Last week I talked a little about what EMDR is ( I wanted to move on to answer some questions about what an EMDR session might look like.

At the start of the journey of therapy client’s might book in for a free 15 minute Zoom consultation. I think it’s really important for you to meet with a number of different clinicians, check them out, see what they have to offer, see if you are a good fit and whether on a gut level you would be able to work with them. Honestly do your work because often we know that therapy works much much better of you can form a great therapeutic relationship with your therapist.

A lot of people contact me because they know I have expertise in EMDR, I’m an EMDR Consultant and Facilitator so after training as a Clinical Psychologist, I have continued to develop my knowledge and skills in this model. I have either been recommended by someone they know or they have heard that EMDR may help them with your difficulties.

In the first few sessions of therapy, we will identify what the main problems are that you are having, your day to day difficulties. At this point we often don’t go into a huge amount of detail, we just need the outline, the skeleton of the experiences but we will explore how life has been for you, your key experiences, your key relationships. Together we will then develop a psychological formulation. This is a way to fit the pieces of the jigsaw together, to develop our theories as to why you might have these difficulties. Importantly, our work together will always be focused on what your goals are, what do you want to be different as a result of us working together?

Treatment sessions will often start with us exploring ways to help you self care, manage your emotions and tolerate distress, this is so important because often treatment on past trauma memories can be distressing, but there are many ways to work with this distress. I post a lot on my instagram feed about ways to self care and managing emotions. I enjoy these sessions and I will often join in with a relaxation exercise with you. I believe everyone benefits from breathing exercises. Here is a link to a youtube clip that I often use in my sessions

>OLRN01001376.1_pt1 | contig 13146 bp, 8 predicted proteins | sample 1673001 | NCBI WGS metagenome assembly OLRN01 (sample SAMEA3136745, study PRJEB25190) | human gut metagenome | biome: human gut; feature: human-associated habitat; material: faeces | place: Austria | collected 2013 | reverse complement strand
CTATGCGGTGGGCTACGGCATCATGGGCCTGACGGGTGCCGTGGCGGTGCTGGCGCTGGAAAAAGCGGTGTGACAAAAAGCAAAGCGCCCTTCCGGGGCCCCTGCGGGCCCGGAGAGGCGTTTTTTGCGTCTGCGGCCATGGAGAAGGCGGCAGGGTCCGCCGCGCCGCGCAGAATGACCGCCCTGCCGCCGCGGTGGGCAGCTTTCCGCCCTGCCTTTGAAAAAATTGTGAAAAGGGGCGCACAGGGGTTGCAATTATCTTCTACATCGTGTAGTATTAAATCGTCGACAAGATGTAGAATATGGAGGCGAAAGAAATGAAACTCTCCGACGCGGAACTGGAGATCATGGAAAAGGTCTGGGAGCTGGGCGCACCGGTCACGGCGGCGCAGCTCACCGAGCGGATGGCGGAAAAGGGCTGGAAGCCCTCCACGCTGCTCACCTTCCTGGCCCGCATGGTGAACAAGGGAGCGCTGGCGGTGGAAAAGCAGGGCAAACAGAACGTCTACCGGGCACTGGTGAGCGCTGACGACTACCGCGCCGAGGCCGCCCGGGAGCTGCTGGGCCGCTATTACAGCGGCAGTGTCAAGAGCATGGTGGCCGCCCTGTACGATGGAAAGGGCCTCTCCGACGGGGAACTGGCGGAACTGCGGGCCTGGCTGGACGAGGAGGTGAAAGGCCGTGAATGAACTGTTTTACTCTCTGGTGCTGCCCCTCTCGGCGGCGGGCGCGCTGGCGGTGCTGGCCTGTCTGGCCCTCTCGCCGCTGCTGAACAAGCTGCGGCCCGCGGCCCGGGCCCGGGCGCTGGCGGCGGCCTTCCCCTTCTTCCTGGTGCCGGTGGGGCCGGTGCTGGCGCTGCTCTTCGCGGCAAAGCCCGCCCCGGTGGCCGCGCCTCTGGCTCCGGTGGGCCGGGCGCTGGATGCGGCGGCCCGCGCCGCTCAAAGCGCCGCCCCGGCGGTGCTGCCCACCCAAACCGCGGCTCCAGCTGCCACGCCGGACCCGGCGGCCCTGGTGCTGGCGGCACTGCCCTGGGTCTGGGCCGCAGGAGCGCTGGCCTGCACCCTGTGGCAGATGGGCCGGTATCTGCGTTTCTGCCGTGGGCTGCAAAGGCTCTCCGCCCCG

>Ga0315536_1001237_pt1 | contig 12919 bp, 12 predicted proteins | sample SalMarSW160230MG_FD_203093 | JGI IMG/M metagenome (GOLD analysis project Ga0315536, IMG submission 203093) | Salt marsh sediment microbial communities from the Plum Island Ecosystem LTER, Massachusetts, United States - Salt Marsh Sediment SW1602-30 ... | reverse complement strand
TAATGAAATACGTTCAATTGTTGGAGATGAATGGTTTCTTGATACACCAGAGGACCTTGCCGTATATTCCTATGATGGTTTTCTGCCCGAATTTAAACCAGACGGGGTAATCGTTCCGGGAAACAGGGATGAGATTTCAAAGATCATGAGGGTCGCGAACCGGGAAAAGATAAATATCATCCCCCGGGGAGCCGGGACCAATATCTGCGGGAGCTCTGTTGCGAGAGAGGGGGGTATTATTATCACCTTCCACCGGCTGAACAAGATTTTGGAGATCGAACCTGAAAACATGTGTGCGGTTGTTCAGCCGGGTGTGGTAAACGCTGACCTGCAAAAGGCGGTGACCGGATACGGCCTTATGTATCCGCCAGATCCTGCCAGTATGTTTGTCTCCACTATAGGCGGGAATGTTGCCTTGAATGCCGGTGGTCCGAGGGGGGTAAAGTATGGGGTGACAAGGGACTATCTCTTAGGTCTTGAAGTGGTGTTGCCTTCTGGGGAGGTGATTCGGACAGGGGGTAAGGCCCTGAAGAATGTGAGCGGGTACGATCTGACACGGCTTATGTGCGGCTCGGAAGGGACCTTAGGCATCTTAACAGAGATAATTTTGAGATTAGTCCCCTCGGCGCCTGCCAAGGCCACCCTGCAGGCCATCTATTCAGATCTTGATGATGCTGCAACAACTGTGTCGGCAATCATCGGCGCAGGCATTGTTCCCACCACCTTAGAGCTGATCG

So it’s usually at least 3 sessions in before we actually start working on your trauma memory. But believe me the work we have done to lay the foundations to enable you to do the trauma focused work is extremely important.

Trauma processing sessions can be between 50 – 90 minutes depending on what we agree. We will start each session with a brief review. How are you doing? How has your week been? We will keep this brief as we really want to focus on the trauma memory. We will then activate the trauma memory by me asking what it makes you see, think and feel. We will then stimulate this memory by using the bilateral stimulation – alternating taps, sounds or eye movements at a fast pace from left to right. The metaphor we use often in EMDR is that you are on a train, looking out the window and just noticing the landscape as you pass through. You will be asked to just notice anything that’s there, this might be what you are thinking, what you are feeling or what is happening in the body, and you are asked to just let what happens happen.

After about 25 seconds we pause the bilateral stimulation and just quickly check in to make sure the train is still moving. I will say ‘what do you get now’ and I just need some brief headline information to establish that the train in still moving.

It’s impossible to predict how the processing will go, I often find it’s emotional, liberating, connecting, and often client’s will say to me ‘that was weird!!’ Your job is to go with the flow and let what happens happen. Sounds easy right? But it’s not, it’s really emotional and it’s hard work but it is transformational in some way. Client’s tell me they find that the memory loses it’s intensity, it’s emotion, it’s powerful position in their head.

Sound like something that could be helpful to you, book in a free 15 minute zoom call with me and we can think about whether it’s the right thing for you.